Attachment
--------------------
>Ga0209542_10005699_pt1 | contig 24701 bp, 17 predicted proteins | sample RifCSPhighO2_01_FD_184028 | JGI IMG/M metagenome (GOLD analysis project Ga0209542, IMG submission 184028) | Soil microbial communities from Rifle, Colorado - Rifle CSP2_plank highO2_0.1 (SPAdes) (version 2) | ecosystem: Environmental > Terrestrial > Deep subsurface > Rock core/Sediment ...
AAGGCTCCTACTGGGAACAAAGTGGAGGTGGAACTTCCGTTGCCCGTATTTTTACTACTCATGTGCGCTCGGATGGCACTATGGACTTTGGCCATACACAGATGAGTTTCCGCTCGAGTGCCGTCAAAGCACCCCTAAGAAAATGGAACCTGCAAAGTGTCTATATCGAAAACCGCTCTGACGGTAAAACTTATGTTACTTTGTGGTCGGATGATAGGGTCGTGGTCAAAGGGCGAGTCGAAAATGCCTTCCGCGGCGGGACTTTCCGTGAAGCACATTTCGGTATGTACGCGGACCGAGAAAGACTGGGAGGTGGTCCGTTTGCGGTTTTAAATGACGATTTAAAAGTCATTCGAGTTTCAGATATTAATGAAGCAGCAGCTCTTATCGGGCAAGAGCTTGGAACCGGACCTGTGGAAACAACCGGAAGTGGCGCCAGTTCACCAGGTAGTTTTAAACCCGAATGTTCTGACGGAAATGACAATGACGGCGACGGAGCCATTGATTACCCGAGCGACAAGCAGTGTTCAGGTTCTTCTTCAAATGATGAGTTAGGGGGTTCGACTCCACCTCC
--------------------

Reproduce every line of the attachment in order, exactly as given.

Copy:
>Ga0209542_10005699_pt1 | contig 24701 bp, 17 predicted proteins | sample RifCSPhighO2_01_FD_184028 | JGI IMG/M metagenome (GOLD analysis project Ga0209542, IMG submission 184028) | Soil microbial communities from Rifle, Colorado - Rifle CSP2_plank highO2_0.1 (SPAdes) (version 2) | ecosystem: Environmental > Terrestrial > Deep subsurface > Rock core/Sediment ...
AAGGCTCCTACTGGGAACAAAGTGGAGGTGGAACTTCCGTTGCCCGTATTTTTACTACTCATGTGCGCTCGGATGGCACTATGGACTTTGGCCATACACAGATGAGTTTCCGCTCGAGTGCCGTCAAAGCACCCCTAAGAAAATGGAACCTGCAAAGTGTCTATATCGAAAACCGCTCTGACGGTAAAACTTATGTTACTTTGTGGTCGGATGATAGGGTCGTGGTCAAAGGGCGAGTCGAAAATGCCTTCCGCGGCGGGACTTTCCGTGAAGCACATTTCGGTATGTACGCGGACCGAGAAAGACTGGGAGGTGGTCCGTTTGCGGTTTTAAATGACGATTTAAAAGTCATTCGAGTTTCAGATATTAATGAAGCAGCAGCTCTTATCGGGCAAGAGCTTGGAACCGGACCTGTGGAAACAACCGGAAGTGGCGCCAGTTCACCAGGTAGTTTTAAACCCGAATGTTCTGACGGAAATGACAATGACGGCGACGGAGCCATTGATTACCCGAGCGACAAGCAGTGTTCAGGTTCTTCTTCAAATGATGAGTTAGGGGGTTCGACTCCACCTCC